Governance Challenges for Greening the Urban Economy: Understanding and Assessing the Links between Governance and Green Economy in Cities

Puppim de Oliveira, José A., Balaban, Osman, Doll, Christopher N.H., Moreno-Peñaranda, Raquel, Suwa, Aki, Kennedy, Erin, Dirgahayani, Puspita, Jiang, Ping and Dreyfus, Magali (2012). Governance Challenges for Greening the Urban Economy: Understanding and Assessing the Links between Governance and Green Economy in Cities. United Nations University.

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    Author Puppim de Oliveira, José A.
    Balaban, Osman
    Doll, Christopher N.H.
    Moreno-Peñaranda, Raquel
    Suwa, Aki
    Kennedy, Erin
    Dirgahayani, Puspita
    Jiang, Ping
    Dreyfus, Magali
    Title Governance Challenges for Greening the Urban Economy: Understanding and Assessing the Links between Governance and Green Economy in Cities
    Volume/Issue No. 6
    Publication Date 2012-06-23
    Place of Publication Yokohama
    Publisher United Nations University
    Pages 64
    Language eng
    Abstract The challenges for creating a greener economy and the institutional framework for sustainable development pass necessarily, or mostly, to cities, as they concentrate a large and growing part of the world’s economy and population, as well as decision-making power. Moreover, cities are centres of knowledge and innovation both technological and institutional that can make viable a greener economy and better governance within and beyond the cities. They are also hubs for social and political movements that catalyse societal transformations. With the processes of urbanization and rural-urban transformation, the economy in cities, especially in cities of developing countries, has been shifting from traditional artisanal crafts and markets to more modern industry and service sectors. The concentration of people, resources, knowledge, political power and economic activities in urban areas, if properly managed, can provide economies of scale and efficiency gains that lower the use of resources and energy, and thereby promote doing more with less, while offering fair outcomes to the most vulnerable people and the environment. In this sense, transitioning from the traditional “brown” economy to a greener economy could be achieved by reducing resource and energy consumption in cities through improving the key components of the urban economic process: transformation of space, production and consumption, circulation (trade and transportation), social and ecosystem services and knowledge generation. Greening of the urban process will only be achieved with better urban governance. As governance is embedded in institutions, which are humanly devised rules, we need to build the legitimate political and social mechanisms to green socio-ecological and economic systems. However, how can we assess whether or not current governance systems in these processes are steering cities towards a greener economy? If they are, how is the greening of the economy affecting people and ecosystems? Cities need to define a way to assess whether or not their governance system is moving them towards a greener economy that leads to sustainable development and poverty eradication, in the context of the city and beyond. Governance is not only about decisionmaking processes, but also about how those decisions are implemented and create positive changes for people and the environment. Thus, we propose a set of governance criteria to assess the greening of urban processes that go beyond the decision-making procedures, and includes the capacity to implement change, the results in greening the economy, and final outcomes on the ground. We also look at the obstacles, achievements and lessons in the greening of the direct and indirect economic processes in cities. The green economy and the institutional framework for a more sustainable development is intrinsically linked to the way cities operate, govern and “think”. The large concentration of decisions with a massive scale and far reaching impacts puts cities in the centre of the discussions about sustainable development. Understanding how the city economy and politics function and how they are connected to a larger world (regional, national, global) is fundamental to understand to create governance mechanisms and the institutions necessary to move the world towards a green economy.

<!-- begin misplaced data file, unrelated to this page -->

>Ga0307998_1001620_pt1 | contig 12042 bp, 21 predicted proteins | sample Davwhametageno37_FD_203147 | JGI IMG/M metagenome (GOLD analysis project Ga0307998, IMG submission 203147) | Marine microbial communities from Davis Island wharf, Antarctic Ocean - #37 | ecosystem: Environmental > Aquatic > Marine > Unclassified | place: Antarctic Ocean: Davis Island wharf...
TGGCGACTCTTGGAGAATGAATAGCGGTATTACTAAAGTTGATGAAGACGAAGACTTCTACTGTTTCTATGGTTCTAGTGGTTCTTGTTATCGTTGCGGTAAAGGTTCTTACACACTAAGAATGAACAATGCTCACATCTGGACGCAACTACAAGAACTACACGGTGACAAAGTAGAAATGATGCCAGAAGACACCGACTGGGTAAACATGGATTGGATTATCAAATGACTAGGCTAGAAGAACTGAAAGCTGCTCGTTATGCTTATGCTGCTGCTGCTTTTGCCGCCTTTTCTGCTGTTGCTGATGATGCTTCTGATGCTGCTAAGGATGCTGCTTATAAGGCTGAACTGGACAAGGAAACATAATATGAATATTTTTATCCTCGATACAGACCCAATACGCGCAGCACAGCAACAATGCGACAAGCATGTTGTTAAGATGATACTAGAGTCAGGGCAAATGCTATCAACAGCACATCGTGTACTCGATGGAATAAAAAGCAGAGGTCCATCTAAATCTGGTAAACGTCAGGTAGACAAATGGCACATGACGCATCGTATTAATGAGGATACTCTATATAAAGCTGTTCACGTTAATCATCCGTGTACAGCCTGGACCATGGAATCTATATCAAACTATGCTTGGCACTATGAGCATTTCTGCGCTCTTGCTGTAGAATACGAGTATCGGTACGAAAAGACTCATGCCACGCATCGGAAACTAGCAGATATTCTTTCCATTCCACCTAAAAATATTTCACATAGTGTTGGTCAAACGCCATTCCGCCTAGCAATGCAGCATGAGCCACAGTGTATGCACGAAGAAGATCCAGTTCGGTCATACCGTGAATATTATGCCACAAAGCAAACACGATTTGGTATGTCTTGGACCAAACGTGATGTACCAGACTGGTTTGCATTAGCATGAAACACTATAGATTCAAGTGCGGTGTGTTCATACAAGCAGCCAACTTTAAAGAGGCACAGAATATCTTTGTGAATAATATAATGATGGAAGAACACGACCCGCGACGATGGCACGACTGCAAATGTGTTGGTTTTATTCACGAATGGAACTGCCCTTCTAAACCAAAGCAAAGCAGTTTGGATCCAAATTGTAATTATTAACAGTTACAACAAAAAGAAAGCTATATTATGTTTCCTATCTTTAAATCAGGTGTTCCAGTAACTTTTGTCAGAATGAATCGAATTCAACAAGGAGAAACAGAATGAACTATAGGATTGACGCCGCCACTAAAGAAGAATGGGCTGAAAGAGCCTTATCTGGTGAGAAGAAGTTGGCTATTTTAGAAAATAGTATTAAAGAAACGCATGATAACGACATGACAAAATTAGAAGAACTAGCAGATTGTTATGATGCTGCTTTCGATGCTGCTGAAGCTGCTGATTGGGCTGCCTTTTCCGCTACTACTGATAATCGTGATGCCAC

Copyright Holder United Nations University Institute of Advanced Studies
    Copyright Year 2012
    Copyright type All rights reserved
    ISBN 9789280845303
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